coin in the center of the kitchen table where the old couple could not
miss it. The husband hitched up the horse and they went a few miles
before they broke their fast at a little restaurant in Spiegletown. The
husband mention the nice old couple to the owner of the restaurant and
the man turned pale. "Where did you say that house was?" he asked. The
husband described the location in detail. "You
must be mistaken," said the restaurant owner. "That house was destroyed
three years ago by a fire that killed the Brown family." "I don't
believe it," the husband said flatly. "Mr. and Mrs. Brown were alive and
well last night." After
debating for a few more minutes, the couple and the restaurant owner
drove the carriage back out of town towards the old Brown place. They
turned into the lane, which was overgrown with weeds, and climbed the
hill to the crest. There they found a burned out shell of a house that
had obviously not sheltered anyone for a long time. "I must have
missed the track," said the husband. And then his wife gave a terrified
scream and fainted into his arms. As he caught her, the husband looked
into the ruin and saw a burnt table with a shiny fifty-cent piece lying
in the center.



4us2



Stoppin'
by with a short tale to end the day...Have a wonderful evening on your
end dear friend...



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10/17/2018 11:47:17




       
       
       
       




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Stoppin'
by with another great classic...Have a great day dear
friend...



10/16/2018 21:33:06



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The
Accident

It was one a.m. and Guy
Halverson sat in his dark living room. He hadn't
moved for over an hour. The accident earlier that evening kept playing
over and over in his mind. The light turned red, but he was in a hurry
and accelerated. An orange blur came from his right, and in a split
second there was a violent jolt, then the bicyclist rolled across his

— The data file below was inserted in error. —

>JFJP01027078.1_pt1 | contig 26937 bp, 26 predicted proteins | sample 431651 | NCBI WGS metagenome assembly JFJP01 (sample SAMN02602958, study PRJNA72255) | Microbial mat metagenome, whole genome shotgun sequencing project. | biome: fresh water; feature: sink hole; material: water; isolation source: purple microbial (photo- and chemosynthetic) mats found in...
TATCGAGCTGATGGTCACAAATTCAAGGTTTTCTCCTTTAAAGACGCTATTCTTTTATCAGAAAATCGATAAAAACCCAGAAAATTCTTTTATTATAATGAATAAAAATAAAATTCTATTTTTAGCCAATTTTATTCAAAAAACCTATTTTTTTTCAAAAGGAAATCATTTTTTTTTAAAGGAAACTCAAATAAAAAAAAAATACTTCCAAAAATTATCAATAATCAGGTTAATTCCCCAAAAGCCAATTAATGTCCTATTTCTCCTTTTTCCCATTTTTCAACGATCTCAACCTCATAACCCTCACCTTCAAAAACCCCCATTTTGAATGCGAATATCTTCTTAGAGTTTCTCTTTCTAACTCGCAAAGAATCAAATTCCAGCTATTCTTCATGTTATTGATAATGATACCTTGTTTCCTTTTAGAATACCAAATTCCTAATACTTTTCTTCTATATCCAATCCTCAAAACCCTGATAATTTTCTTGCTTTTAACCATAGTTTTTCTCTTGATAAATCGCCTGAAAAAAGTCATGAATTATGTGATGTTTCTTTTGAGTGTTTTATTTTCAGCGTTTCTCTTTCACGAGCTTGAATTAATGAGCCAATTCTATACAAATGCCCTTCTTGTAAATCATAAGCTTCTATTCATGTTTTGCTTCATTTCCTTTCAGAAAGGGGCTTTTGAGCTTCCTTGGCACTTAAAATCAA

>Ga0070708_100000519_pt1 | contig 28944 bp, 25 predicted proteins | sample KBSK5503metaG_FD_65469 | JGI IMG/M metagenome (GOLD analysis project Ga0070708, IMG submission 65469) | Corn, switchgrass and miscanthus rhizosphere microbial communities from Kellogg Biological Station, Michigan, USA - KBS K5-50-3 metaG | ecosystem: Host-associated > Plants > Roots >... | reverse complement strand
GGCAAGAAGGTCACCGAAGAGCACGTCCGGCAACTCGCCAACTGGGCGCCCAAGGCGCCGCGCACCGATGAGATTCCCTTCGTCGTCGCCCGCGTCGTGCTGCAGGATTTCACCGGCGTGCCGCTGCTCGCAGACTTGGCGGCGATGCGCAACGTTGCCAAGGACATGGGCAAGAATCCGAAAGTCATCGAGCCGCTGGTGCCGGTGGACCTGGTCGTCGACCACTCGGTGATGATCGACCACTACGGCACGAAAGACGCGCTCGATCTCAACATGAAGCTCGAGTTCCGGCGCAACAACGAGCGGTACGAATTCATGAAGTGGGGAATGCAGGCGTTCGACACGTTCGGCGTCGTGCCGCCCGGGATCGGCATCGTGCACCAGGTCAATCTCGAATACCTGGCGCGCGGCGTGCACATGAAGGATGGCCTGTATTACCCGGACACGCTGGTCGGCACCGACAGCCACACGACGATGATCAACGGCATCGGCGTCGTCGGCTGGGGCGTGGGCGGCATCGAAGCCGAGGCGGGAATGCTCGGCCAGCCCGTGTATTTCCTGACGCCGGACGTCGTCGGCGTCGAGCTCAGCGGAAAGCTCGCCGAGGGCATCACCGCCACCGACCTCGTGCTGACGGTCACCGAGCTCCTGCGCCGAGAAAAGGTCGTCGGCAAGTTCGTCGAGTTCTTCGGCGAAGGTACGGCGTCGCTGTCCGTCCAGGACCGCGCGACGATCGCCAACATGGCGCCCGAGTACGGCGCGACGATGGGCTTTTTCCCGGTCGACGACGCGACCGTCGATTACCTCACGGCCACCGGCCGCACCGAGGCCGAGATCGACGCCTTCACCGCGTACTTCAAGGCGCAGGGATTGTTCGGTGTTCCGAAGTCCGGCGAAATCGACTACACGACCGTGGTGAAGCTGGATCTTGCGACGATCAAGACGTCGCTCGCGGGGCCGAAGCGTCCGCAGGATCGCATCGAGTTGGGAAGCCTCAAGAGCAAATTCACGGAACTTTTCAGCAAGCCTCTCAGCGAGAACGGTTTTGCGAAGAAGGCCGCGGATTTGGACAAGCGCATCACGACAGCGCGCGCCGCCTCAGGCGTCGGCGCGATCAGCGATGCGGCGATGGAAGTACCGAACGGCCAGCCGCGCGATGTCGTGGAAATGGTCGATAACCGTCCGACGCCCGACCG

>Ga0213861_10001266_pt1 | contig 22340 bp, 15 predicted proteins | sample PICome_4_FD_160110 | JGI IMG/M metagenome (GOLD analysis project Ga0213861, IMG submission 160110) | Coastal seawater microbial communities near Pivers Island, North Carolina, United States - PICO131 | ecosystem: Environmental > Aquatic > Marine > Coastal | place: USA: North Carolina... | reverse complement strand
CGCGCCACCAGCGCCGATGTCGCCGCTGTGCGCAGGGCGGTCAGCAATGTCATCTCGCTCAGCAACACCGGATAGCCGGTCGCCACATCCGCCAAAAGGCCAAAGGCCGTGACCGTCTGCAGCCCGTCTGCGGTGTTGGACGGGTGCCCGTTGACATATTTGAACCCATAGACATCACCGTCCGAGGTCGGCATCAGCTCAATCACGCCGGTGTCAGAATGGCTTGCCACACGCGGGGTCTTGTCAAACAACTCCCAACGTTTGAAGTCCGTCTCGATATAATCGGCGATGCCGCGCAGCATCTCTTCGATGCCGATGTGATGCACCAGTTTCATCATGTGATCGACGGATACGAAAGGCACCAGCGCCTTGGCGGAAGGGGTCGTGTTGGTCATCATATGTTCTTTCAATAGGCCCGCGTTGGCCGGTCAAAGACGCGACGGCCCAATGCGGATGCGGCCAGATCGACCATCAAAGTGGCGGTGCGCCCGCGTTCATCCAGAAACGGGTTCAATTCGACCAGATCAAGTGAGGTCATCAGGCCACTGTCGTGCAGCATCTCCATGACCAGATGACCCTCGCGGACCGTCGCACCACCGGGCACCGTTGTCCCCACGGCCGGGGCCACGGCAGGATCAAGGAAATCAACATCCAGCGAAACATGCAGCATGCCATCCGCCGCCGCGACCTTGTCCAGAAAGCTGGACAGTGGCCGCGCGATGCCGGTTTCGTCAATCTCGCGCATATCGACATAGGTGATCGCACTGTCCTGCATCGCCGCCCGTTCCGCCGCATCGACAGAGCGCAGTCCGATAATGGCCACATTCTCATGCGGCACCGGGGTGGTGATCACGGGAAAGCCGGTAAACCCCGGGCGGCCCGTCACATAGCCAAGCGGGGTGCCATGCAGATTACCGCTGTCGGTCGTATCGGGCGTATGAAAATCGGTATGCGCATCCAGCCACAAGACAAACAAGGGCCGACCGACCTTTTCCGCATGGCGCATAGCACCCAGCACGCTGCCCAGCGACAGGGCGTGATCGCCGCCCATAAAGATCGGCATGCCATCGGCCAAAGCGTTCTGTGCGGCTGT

hood and fell out of sight on the pavement. Horns blared angrily and he
panicked, stepping on the gas and screeching away from the chaos into
the darkness, shaken and keeping an eye on his rearview mirror until he
got home.Why did you run, you idiot? He'd never committed a crime before
this and punished himself by imagining years in jail, his career gone,
his family gone, his future gone.Why not just go to the police right
now? You can afford a lawyer.Then someone tapped on the front door and
his world suddenly crumbled away beneath him. They found me. There was
nothing he could do but answer it. Running would only make matters
worse. His body trembling, he got up, went to the door and opened it. A
police officer stood under the porch light."Mr. Halverson?" asked the
grim officer.He let out a defeated sigh. "Yes. Let me —"I am terribly
sorry, but I'm afraid I have some bad news. Your son's bike was struck
by a hit and run driver this evening. He died at the scene. I'm very
sorry for your loss.



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A
bit of a twisted tale tonight...Be careful out there on your end
friend...



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10/16/2018 15:56:24




       
       
       
       


10/15/2018 20:38:32



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Good night & sweet dreams dear friend...